The kidney is critical for maintaining calcium homeostasis. Most of the calcium ion (Ca2+) filtered at the glomerulus must be reabsorbed by tubules through both paracellular and transcellular pathways. The transcellular Ca2+ reabsorption occurring in the distal renal tubules accounts for ~10-20% of total reabsorption and is believed to be the primary target for regulation of calcium homeostasis by hormones (such as parathyroid hormone) and acid-base status. Transient receptor potential type V5 (TRPV5) channel localized to the apical membrane of distal renal tubules is a gatekeeper for transcellular Ca2+ reabsorption in the kidney. The overall long- term goal of our research is to understand the molecular mechanisms of regulation of TRPV5 in physiological and diseased states associated with disturbances of renal calcium transport. To this end, we will investigate the following 3 aims in the current proposal.
Aim 1 will examine the mechanism and interrelationship between pH and Mg2+ regulation of TRPV5.
Aim 2 will examine the mechanism of regulation of TRPV5 by parathyroid hormone (PTH).
Aim 3 will examine the molecular mechanism of Klotho, an anti-aging hormone, in the regulation of TRPV5. We will use a combination of complementary biochemical, electrophysiological, and animal approaches. These studies are directly relevant to nephrolithiasis, since Mg2+ and alkali have been used in the treatment of kidney stone disease, and alterations in urinary Mg2+ and urinary pH influence urinary Ca2+. PTH is a principal calcitropic hormone but the mechanism by which PTH regulates renal Ca2+ reabsorption remains largely elusive. The study of Klotho will shed lights on our understanding of how Klotho can lower serum phosphorus (an important factor for longevity of life) without causing bone problems. Urinary Ca2+ concontration is critical determinant of kidney stone diseases. These studies will greatly advance understanding of TRPV5 biology and molecular regulation. Results of this proposal may provide improved undestanding of the process of stone formation and of treatment.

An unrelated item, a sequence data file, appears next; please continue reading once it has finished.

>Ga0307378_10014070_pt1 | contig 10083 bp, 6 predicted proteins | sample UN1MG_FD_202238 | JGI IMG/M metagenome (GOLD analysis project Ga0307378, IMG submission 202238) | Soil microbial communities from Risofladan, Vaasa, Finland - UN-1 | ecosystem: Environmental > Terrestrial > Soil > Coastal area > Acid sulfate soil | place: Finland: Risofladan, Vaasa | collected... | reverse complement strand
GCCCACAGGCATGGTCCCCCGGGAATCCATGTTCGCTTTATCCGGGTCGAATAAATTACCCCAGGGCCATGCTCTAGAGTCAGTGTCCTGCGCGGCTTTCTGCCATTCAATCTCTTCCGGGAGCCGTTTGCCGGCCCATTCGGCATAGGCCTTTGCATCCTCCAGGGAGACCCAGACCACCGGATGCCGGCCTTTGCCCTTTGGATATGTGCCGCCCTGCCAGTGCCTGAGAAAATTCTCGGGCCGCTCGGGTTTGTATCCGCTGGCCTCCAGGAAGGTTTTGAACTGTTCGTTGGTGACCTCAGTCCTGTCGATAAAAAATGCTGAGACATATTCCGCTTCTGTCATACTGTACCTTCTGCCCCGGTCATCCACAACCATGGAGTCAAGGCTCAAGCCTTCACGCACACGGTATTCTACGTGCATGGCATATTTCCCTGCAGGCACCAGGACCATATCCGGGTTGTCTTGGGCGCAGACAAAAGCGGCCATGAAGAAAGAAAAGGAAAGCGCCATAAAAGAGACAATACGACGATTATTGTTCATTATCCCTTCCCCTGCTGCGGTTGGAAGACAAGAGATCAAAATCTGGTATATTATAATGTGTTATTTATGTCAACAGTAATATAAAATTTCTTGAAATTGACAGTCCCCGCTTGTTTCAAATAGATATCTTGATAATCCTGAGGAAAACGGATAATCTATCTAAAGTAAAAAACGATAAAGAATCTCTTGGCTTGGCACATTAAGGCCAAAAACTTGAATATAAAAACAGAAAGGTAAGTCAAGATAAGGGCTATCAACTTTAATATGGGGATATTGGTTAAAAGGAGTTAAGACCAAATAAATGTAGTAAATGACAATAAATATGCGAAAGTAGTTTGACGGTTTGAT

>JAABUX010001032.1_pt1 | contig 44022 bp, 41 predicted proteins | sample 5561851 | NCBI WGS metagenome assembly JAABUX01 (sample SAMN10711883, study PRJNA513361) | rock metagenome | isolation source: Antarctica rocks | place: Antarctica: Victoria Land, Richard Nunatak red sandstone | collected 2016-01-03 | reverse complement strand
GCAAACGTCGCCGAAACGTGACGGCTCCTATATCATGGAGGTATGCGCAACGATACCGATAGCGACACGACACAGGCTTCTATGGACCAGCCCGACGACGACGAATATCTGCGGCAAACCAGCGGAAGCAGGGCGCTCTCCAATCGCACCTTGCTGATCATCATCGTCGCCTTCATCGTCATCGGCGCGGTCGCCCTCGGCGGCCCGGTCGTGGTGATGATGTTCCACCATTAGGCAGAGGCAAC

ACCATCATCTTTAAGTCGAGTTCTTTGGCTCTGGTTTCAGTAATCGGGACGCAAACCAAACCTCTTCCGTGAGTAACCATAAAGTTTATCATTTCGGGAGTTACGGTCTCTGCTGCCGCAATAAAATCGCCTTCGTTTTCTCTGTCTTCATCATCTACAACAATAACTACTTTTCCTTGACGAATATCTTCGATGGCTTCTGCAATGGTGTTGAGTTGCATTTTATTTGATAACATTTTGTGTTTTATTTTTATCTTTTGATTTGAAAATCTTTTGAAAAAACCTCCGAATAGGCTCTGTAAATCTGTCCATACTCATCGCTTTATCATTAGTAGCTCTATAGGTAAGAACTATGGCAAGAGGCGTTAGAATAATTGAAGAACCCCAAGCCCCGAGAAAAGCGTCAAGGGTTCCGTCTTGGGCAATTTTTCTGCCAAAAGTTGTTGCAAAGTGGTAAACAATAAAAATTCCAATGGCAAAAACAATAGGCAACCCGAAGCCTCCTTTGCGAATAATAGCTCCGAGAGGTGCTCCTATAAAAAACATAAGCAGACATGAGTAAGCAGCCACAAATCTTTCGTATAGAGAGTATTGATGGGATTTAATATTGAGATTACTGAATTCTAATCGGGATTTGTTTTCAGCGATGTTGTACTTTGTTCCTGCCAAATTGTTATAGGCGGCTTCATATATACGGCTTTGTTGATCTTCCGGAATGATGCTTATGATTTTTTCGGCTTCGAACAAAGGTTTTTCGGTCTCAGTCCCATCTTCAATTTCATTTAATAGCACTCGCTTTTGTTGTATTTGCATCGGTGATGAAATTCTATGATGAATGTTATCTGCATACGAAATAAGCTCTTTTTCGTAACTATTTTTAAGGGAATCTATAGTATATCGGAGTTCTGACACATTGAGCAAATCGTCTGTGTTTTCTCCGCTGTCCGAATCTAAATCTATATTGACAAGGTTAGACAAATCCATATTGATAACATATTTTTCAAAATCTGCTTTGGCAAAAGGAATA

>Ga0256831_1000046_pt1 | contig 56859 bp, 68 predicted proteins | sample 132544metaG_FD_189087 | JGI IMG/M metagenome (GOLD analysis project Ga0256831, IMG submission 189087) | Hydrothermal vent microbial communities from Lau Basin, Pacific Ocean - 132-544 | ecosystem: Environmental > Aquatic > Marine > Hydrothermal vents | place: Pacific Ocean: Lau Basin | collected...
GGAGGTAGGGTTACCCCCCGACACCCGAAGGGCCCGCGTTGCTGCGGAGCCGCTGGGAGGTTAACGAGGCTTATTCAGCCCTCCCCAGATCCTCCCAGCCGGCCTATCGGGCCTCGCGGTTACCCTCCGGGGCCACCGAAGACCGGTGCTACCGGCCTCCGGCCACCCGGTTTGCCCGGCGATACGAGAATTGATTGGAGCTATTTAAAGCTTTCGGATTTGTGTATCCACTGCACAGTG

Public Health Relevance

Kidney stone disease is very common. About 20% of adults suffer from kidney stone disease at least once in their life time. Increase in urinary calcium excretion is a major cause for kidney stone formation. Our studies will help to understand why calcium stone forms and to design treatment for the disease.

National Institute of Health (NIH)
National Institute of Diabetes and Digestive and Kidney Diseases (NIDDK)
Research Project (R01)
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Special Emphasis Panel (ZRG1-DKUS-G (07))
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Ketchum, Christian J
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University of Texas Sw Medical Center Dallas
Internal Medicine/Medicine
Schools of Medicine
United States
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